Notable Cast: Saki Fujita, Shigeo Takahashi, Naoki Tanaka, Aoi Yuki
Exploding with destructive force alongside the ecstatic birth of visual kei, Psychedelic Violence Crime of Visual Shock quickly became a slogan associated with the extravagant and wild aesthetic of pioneers X Japan (named X until ’93). Their frenzied speed metal antics and legendary live performances would radically alter the Japanese independent music scene for decades to come. Hurtling out of nowhere like the band’s debut album Vanishing Vision, artist Ujicha’s grappling Geki-mation took the festival circuit by storm with his brutal and bizarre The Burning Buddha Man in 2013. Brandishing his paper cut-out trademark once again, and erupting in grizzly and mind-bending fashion, Uchija’s triumphant long-awaited return is heralded with the eye-popping Violence Voyager; the reins on his inventive style are off and reduced to rubble, committing all new crimes of visual shock.
School’s out and friends Bobby and Akkun make plans to build a summer hideout deep in the mountains whilst also seeking to reconnect with their friend Takaaki. Their journey takes a sudden turn when they stumble upon a seemingly abandoned theme park named Violence Voyager run by Koike, where humans are tasked with fending off an alien invasion. Quickly into their run of the park they uncover they are being watched and discover the sinister undertones lurking within the shadows of The Haunted Zone. Gripped by fear they realise there is more to the alien robots behind the park’s premise. Are they human, or are they something more monstrous? And how does Koike fit in with all this? As the two boys plunge into these secrets behind Violence Voyager, they become embroiled in an ultimate fight to the death against The White Robot.
To give away any more of the story would be to deal a life-ending blow to the twists and turns Ujicha’s sophomore effort is riddled with, of which there are plenty. But straddling the very fine lines of sci-fi, body horror, and teen flick it is a story that successfully disintegrates genre formalities into a molten pool of slurry, fed into a maniacal cult machine, and drained into a radioactive mould reanimating it to wreak havoc on the masses. Rooted in the more fantastical realm of pulp sci-fi, Violence Voyager’s bombastic technological pursuit verges on the insane with an unrelenting disregard for the human form; with disturbing consequences the Men Behind the Sun-esque experiments on the park’s unsuspecting guests contort and mutilate their humanity beyond comprehension. It’s a gothic posthuman story told throughout the ages, that of crazed science losing its grip on sanity, yet is not obliged to ask the big questions previous films of this ilk have posed, effectively stripped back to the genre’s more enjoyable and outlandish qualities.
There is a domineering ‘80s vibe submerged deep within the film’s vivid exterior. Respectful nods to the likes of Tetsuo: The Iron Man, Akira, and Cronenbergian body horror pulse from its paper heart while the plot devices, narrative structure and even its occasional 8-bit soundtrack would feel at home in the cinema of that particular decade. These throwbacks are subtly reinforced along the eighty-five minute runtime but their clever integration into the story does not render the film simply as a nostalgia trip into cult B-movie terrain, refusing to assault its audience with the blunt force trauma used by other film and television projects as of late. It retains its vigorously fresh appeal whilst never caving in to kitsch or novelty territory.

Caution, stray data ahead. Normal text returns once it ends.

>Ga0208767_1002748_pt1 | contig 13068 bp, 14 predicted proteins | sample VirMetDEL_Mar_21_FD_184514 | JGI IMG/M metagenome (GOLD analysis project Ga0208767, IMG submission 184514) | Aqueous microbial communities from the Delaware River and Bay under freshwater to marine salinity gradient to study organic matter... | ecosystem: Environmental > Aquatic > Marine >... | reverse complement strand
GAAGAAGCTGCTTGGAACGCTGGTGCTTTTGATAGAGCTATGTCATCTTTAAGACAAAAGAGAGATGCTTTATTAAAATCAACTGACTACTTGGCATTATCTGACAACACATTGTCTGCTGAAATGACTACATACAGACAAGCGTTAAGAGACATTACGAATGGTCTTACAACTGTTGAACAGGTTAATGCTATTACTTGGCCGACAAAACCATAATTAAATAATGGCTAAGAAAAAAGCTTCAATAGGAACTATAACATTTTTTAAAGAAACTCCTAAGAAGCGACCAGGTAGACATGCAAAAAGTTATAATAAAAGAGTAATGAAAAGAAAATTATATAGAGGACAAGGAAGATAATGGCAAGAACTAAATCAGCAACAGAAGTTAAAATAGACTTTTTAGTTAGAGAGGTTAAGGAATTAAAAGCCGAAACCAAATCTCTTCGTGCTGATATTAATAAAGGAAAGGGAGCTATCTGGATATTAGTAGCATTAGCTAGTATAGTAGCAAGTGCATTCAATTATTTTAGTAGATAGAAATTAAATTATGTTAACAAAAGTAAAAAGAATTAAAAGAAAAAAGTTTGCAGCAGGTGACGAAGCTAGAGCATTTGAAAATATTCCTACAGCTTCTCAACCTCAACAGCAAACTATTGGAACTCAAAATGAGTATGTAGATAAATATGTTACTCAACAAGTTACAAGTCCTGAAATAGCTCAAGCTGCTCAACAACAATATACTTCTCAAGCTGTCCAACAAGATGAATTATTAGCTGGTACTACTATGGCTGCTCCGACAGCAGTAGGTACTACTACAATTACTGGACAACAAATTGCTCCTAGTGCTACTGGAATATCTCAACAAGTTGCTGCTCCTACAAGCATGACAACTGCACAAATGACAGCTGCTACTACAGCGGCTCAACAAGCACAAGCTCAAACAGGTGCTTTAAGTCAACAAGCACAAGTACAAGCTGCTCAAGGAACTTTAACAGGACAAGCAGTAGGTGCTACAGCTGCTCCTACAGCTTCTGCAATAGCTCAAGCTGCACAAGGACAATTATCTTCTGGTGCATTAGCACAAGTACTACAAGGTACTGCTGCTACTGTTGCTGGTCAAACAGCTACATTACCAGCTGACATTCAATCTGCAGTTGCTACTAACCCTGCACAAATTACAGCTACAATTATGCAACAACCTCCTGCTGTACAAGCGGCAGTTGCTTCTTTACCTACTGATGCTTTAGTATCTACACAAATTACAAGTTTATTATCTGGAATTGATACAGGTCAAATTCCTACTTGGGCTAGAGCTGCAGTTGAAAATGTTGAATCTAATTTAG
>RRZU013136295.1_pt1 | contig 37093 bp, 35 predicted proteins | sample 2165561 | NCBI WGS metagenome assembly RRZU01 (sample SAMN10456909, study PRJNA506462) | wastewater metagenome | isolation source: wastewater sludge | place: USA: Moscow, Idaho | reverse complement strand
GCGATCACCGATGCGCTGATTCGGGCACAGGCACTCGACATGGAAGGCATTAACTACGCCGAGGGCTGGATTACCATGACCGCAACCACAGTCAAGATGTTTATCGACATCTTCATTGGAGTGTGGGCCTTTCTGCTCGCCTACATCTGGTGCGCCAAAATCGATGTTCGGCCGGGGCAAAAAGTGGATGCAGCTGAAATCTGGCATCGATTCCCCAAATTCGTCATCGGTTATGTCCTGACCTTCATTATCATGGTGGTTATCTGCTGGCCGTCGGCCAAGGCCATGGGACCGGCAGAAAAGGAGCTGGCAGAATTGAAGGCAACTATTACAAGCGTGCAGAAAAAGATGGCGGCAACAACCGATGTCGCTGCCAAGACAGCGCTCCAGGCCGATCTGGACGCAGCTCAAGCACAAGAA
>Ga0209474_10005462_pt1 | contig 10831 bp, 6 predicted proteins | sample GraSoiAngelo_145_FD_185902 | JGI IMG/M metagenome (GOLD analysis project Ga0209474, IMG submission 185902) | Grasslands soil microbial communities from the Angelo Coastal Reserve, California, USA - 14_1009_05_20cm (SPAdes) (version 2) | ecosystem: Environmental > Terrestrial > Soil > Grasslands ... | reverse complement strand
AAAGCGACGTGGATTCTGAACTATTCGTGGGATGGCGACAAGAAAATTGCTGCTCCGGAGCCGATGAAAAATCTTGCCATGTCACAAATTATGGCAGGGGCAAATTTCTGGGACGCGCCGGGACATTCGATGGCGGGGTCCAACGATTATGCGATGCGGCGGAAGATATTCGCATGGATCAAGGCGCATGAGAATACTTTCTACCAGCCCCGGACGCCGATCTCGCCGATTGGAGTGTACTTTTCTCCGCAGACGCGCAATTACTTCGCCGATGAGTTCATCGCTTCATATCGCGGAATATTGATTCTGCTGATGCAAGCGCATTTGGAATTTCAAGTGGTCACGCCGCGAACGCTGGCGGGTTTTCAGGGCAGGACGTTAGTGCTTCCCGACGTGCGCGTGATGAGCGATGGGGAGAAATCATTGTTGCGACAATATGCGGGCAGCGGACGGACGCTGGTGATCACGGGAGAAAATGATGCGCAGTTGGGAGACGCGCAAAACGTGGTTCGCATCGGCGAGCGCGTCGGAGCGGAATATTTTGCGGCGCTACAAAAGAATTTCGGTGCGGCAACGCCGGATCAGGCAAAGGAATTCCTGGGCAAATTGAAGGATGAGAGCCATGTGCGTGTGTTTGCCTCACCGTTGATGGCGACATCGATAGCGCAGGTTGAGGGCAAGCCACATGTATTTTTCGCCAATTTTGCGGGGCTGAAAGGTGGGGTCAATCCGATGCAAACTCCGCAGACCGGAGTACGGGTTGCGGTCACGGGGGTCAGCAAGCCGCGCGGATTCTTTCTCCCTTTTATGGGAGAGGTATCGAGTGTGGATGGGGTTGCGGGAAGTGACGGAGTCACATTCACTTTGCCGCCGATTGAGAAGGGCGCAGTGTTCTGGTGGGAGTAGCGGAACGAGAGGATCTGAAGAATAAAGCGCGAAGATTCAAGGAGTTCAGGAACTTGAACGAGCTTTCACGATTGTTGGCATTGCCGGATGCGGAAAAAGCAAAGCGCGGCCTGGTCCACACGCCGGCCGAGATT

Violence Voyager is far more stylistic than substantial, and without its hypnotic and nightmarish geki-mation it would just be another throwback flick. Its freakishly delightful visuals play out like some Ludovico test: no matter the story deployed by Ujicha it renders the viewer helpless to resist taking their eyes of it for a split second. It pulls, dragging you down into its otherworldly domain and leaves you there to fend for yourself. Its sets are meticulously crafted and its effects gleefully violent and puerile (watching paper children vomit and melt is a spectacle nobody would believe they needed until now) but the show is stolen by the grotesque mutations birthed by the debauched experiments tastily throwing back to the days of Frankenstein; their design is one which lingers on in the mind long after the credits roll. Comfortably interwoven in the visual eccentricities is a dark yet amusing sense of humour that ordinarily wouldn’t work in context – this, thankfully, is no ordinary film.
Bathing in a tantalising dish of human soup this is a visual feast for the senses, a gruesome display of art pummelling every other cinematic function into submission. Its familiarity is as boundless as its cosmic imagination, plunging into the depths of some unspeakable evil and emerging as the demented spawn of science and technology. Though its voice-acting did not receive the attention it so demanded, Violence Voyager remains a charismatic adventure overflowing with youthful exuberance. Not as pioneering as those who coined the phrase, the crimes of visual shock run rampant and leave us craving for more.
Written By Jamie Cansdale
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